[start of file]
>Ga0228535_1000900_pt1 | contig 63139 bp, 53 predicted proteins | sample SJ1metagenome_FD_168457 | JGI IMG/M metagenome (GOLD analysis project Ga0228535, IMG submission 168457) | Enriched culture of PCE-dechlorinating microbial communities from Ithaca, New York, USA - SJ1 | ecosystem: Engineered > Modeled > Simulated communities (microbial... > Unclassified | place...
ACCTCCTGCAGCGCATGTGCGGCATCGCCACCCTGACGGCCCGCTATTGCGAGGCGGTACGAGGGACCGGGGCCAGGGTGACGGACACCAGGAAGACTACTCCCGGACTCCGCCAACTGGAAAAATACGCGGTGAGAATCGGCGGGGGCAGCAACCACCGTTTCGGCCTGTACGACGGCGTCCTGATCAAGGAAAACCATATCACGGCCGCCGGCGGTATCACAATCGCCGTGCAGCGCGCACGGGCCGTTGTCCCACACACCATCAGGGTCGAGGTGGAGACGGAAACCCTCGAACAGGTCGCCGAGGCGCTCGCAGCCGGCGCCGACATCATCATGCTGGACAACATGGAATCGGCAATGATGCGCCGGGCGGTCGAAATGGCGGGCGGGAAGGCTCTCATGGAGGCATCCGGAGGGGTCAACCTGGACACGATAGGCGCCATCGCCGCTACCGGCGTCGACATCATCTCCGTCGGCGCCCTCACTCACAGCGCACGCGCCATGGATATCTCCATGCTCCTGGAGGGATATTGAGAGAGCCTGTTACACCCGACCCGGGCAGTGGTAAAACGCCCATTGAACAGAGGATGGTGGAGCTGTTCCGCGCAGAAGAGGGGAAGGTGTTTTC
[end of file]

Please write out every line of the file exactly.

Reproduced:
>Ga0228535_1000900_pt1 | contig 63139 bp, 53 predicted proteins | sample SJ1metagenome_FD_168457 | JGI IMG/M metagenome (GOLD analysis project Ga0228535, IMG submission 168457) | Enriched culture of PCE-dechlorinating microbial communities from Ithaca, New York, USA - SJ1 | ecosystem: Engineered > Modeled > Simulated communities (microbial... > Unclassified | place...
ACCTCCTGCAGCGCATGTGCGGCATCGCCACCCTGACGGCCCGCTATTGCGAGGCGGTACGAGGGACCGGGGCCAGGGTGACGGACACCAGGAAGACTACTCCCGGACTCCGCCAACTGGAAAAATACGCGGTGAGAATCGGCGGGGGCAGCAACCACCGTTTCGGCCTGTACGACGGCGTCCTGATCAAGGAAAACCATATCACGGCCGCCGGCGGTATCACAATCGCCGTGCAGCGCGCACGGGCCGTTGTCCCACACACCATCAGGGTCGAGGTGGAGACGGAAACCCTCGAACAGGTCGCCGAGGCGCTCGCAGCCGGCGCCGACATCATCATGCTGGACAACATGGAATCGGCAATGATGCGCCGGGCGGTCGAAATGGCGGGCGGGAAGGCTCTCATGGAGGCATCCGGAGGGGTCAACCTGGACACGATAGGCGCCATCGCCGCTACCGGCGTCGACATCATCTCCGTCGGCGCCCTCACTCACAGCGCACGCGCCATGGATATCTCCATGCTCCTGGAGGGATATTGAGAGAGCCTGTTACACCCGACCCGGGCAGTGGTAAAACGCCCATTGAACAGAGGATGGTGGAGCTGTTCCGCGCAGAAGAGGGGAAGGTGTTTTC